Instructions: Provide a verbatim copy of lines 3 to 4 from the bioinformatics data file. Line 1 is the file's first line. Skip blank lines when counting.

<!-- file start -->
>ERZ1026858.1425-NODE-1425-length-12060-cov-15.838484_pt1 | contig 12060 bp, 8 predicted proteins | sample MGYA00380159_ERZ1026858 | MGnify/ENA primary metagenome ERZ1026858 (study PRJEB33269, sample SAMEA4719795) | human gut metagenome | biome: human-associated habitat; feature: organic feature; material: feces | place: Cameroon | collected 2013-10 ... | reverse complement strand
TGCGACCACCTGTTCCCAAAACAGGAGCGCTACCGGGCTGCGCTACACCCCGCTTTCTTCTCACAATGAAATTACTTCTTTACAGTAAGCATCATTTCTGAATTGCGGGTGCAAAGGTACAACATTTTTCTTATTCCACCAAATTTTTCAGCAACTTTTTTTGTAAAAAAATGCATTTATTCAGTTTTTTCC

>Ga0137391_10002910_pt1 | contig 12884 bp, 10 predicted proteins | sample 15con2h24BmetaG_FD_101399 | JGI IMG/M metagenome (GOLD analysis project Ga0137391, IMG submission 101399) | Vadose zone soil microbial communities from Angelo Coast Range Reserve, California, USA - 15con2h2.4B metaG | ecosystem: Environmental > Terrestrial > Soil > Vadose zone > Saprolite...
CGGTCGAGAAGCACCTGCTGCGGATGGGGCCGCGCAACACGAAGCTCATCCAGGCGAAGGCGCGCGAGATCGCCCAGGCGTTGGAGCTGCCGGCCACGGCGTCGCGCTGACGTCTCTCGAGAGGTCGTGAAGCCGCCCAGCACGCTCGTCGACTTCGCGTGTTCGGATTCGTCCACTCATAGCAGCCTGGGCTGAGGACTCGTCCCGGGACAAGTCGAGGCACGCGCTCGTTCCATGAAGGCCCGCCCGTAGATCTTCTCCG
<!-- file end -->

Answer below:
>Ga0137391_10002910_pt1 | contig 12884 bp, 10 predicted proteins | sample 15con2h24BmetaG_FD_101399 | JGI IMG/M metagenome (GOLD analysis project Ga0137391, IMG submission 101399) | Vadose zone soil microbial communities from Angelo Coast Range Reserve, California, USA - 15con2h2.4B metaG | ecosystem: Environmental > Terrestrial > Soil > Vadose zone > Saprolite...
CGGTCGAGAAGCACCTGCTGCGGATGGGGCCGCGCAACACGAAGCTCATCCAGGCGAAGGCGCGCGAGATCGCCCAGGCGTTGGAGCTGCCGGCCACGGCGTCGCGCTGACGTCTCTCGAGAGGTCGTGAAGCCGCCCAGCACGCTCGTCGACTTCGCGTGTTCGGATTCGTCCACTCATAGCAGCCTGGGCTGAGGACTCGTCCCGGGACAAGTCGAGGCACGCGCTCGTTCCATGAAGGCCCGCCCGTAGATCTTCTCCG